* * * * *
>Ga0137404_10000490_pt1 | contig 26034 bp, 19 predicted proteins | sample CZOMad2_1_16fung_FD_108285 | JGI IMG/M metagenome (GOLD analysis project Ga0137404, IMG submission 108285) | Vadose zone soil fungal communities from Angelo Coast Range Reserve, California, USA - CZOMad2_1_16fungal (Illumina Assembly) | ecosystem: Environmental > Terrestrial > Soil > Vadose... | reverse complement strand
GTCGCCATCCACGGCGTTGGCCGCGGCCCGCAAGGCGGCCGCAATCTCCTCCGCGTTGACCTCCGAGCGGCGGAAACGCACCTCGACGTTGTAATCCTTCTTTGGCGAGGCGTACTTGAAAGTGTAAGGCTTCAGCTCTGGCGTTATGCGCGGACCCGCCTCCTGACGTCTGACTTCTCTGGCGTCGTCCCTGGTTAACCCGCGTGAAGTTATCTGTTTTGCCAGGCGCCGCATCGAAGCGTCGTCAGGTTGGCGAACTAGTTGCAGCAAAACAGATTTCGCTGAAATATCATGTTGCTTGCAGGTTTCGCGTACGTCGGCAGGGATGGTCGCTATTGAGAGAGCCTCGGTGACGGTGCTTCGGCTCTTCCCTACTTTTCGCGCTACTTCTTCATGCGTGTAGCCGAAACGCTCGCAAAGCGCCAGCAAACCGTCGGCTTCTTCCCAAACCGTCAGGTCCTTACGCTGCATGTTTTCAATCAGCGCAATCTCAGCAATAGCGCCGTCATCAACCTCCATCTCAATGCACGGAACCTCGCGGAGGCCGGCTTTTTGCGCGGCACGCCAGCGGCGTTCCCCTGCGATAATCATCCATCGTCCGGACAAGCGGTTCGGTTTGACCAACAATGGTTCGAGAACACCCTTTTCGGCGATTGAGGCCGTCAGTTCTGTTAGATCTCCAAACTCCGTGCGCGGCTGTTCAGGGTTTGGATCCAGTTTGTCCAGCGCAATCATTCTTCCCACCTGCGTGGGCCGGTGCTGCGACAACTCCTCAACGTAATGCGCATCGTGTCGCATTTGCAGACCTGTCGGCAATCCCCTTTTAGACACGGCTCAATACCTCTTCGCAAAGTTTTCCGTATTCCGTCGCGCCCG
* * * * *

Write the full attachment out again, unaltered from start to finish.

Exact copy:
>Ga0137404_10000490_pt1 | contig 26034 bp, 19 predicted proteins | sample CZOMad2_1_16fung_FD_108285 | JGI IMG/M metagenome (GOLD analysis project Ga0137404, IMG submission 108285) | Vadose zone soil fungal communities from Angelo Coast Range Reserve, California, USA - CZOMad2_1_16fungal (Illumina Assembly) | ecosystem: Environmental > Terrestrial > Soil > Vadose... | reverse complement strand
GTCGCCATCCACGGCGTTGGCCGCGGCCCGCAAGGCGGCCGCAATCTCCTCCGCGTTGACCTCCGAGCGGCGGAAACGCACCTCGACGTTGTAATCCTTCTTTGGCGAGGCGTACTTGAAAGTGTAAGGCTTCAGCTCTGGCGTTATGCGCGGACCCGCCTCCTGACGTCTGACTTCTCTGGCGTCGTCCCTGGTTAACCCGCGTGAAGTTATCTGTTTTGCCAGGCGCCGCATCGAAGCGTCGTCAGGTTGGCGAACTAGTTGCAGCAAAACAGATTTCGCTGAAATATCATGTTGCTTGCAGGTTTCGCGTACGTCGGCAGGGATGGTCGCTATTGAGAGAGCCTCGGTGACGGTGCTTCGGCTCTTCCCTACTTTTCGCGCTACTTCTTCATGCGTGTAGCCGAAACGCTCGCAAAGCGCCAGCAAACCGTCGGCTTCTTCCCAAACCGTCAGGTCCTTACGCTGCATGTTTTCAATCAGCGCAATCTCAGCAATAGCGCCGTCATCAACCTCCATCTCAATGCACGGAACCTCGCGGAGGCCGGCTTTTTGCGCGGCACGCCAGCGGCGTTCCCCTGCGATAATCATCCATCGTCCGGACAAGCGGTTCGGTTTGACCAACAATGGTTCGAGAACACCCTTTTCGGCGATTGAGGCCGTCAGTTCTGTTAGATCTCCAAACTCCGTGCGCGGCTGTTCAGGGTTTGGATCCAGTTTGTCCAGCGCAATCATTCTTCCCACCTGCGTGGGCCGGTGCTGCGACAACTCCTCAACGTAATGCGCATCGTGTCGCATTTGCAGACCTGTCGGCAATCCCCTTTTAGACACGGCTCAATACCTCTTCGCAAAGTTTTCCGTATTCCGTCGCGCCCG